# Kerodon

$\Newextarrow{\xRightarrow}{5,5}{0x21D2}$

Notation 1.3.2.1. Let $\operatorname{Lin}$ denote the category whose objects are finite linearly ordered sets and whose morphisms are nondecreasing functions. Let $I$ be an object of $\operatorname{Lin}$, regarded as a set with a linear ordering $\leq _{I}$. We let $I^{\operatorname{op}}$ denote the same set with the opposite ordering, so that

$( i \leq _{I^{\operatorname{op}} } j ) \Leftrightarrow (j \leq _{I} i ).$

The construction $I \mapsto I^{\operatorname{op}}$ determines an equivalence from the category $\operatorname{Lin}$ to itself.

Recall that the simplex category $\operatorname{{\bf \Delta }}$ of Definition 1.1.1.2 is the full subcategory of $\operatorname{Lin}$ spanned by objects of the form $[n] = \{ 0 < 1 < \cdots < n \}$, and is equivalent to the full subcategory of $\operatorname{Lin}$ spanned by those linearly ordered sets which are finite and nonempty (Remark 1.1.1.3). There is a unique functor $\mathrm{Op}: \operatorname{{\bf \Delta }}\rightarrow \operatorname{{\bf \Delta }}$ for which the diagram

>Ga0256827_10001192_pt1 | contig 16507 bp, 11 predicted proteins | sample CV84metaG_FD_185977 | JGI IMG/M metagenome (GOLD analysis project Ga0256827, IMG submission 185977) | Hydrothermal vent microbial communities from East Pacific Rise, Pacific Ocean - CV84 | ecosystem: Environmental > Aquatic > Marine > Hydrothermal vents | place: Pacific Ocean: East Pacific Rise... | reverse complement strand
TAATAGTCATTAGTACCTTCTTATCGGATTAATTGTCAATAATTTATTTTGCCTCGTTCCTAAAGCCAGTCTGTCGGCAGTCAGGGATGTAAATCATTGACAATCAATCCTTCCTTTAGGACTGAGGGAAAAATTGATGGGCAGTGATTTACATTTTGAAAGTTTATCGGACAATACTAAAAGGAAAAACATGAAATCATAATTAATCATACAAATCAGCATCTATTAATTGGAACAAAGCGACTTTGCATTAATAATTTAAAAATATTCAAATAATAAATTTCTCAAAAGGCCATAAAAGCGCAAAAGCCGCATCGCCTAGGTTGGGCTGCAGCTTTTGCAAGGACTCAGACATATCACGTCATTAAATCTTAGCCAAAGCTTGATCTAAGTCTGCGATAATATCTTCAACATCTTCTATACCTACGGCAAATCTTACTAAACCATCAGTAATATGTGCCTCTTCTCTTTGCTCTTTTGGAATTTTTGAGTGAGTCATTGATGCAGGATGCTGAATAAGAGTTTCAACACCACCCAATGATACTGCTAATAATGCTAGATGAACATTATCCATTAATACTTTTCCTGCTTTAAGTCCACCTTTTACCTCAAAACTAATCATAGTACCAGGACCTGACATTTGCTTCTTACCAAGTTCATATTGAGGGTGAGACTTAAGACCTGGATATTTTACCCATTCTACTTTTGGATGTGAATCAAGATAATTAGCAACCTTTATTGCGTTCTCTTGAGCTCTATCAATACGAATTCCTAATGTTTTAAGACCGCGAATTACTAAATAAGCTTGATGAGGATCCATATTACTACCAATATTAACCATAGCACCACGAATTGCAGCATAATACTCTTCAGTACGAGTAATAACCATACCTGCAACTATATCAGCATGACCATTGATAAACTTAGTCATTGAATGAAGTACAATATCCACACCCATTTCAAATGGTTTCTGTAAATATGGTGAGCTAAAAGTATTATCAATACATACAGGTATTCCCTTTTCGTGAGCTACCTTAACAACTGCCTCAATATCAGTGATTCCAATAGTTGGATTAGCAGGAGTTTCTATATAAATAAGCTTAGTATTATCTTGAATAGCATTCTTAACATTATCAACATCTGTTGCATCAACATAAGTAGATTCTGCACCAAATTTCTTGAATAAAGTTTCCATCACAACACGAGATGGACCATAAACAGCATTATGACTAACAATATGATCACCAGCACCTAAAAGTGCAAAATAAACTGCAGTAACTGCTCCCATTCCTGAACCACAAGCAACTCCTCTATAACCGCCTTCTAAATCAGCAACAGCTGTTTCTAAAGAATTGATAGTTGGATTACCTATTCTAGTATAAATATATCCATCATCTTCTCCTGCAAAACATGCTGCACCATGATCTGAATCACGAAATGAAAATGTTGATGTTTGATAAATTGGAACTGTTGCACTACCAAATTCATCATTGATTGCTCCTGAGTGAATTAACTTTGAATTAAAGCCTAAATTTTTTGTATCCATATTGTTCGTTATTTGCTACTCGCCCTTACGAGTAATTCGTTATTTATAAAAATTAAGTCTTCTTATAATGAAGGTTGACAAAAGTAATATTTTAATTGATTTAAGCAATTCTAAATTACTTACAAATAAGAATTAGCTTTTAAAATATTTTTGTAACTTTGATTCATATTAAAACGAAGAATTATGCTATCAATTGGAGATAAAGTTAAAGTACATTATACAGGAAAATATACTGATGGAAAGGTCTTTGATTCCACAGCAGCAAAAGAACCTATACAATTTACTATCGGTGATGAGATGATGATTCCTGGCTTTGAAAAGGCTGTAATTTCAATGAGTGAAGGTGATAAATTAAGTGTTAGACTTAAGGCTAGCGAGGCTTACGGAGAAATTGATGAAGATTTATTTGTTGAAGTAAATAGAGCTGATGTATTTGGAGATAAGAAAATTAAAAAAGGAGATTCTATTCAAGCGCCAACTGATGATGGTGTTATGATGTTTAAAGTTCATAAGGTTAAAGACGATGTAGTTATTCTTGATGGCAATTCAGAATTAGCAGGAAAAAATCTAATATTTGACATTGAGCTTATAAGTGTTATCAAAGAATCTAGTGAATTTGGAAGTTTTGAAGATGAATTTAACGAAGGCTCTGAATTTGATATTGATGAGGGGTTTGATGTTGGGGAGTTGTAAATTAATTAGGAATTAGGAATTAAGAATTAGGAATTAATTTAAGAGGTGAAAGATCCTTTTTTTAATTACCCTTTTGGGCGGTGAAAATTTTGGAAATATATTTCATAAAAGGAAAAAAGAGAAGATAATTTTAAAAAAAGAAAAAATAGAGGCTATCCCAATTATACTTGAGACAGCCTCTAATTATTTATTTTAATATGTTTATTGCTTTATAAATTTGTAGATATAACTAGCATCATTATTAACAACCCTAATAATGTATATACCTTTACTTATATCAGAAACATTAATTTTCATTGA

$\xymatrix { \operatorname{{\bf \Delta }}\ar [r] \ar [d]^{\mathrm{Op} } & \operatorname{Lin}\ar [d]^{I \mapsto I^{\operatorname{op}} } \\ \operatorname{{\bf \Delta }}\ar [r] & \operatorname{Lin}}$

commutes up to isomorphism, where the horizontal maps are given by the inclusion. The functor $\mathrm{Op}$ can be described more concretely as follows:

• For each object $[n] \in \operatorname{{\bf \Delta }}$, we have $\mathrm{Op}([n]) = [n]$ (note that the construction $i \mapsto n-i$ determines an isomorphism of $[n]$ with the opposite linear ordering $[n]^{\operatorname{op}}$).

• For each morphism $\alpha : [m] \rightarrow [n]$ in $\operatorname{{\bf \Delta }}$, the morphism $\mathrm{Op}( \alpha ): [m] \rightarrow [n]$ is given by the formula $\mathrm{Op}( \alpha )(i) = n - \alpha (m-i)$.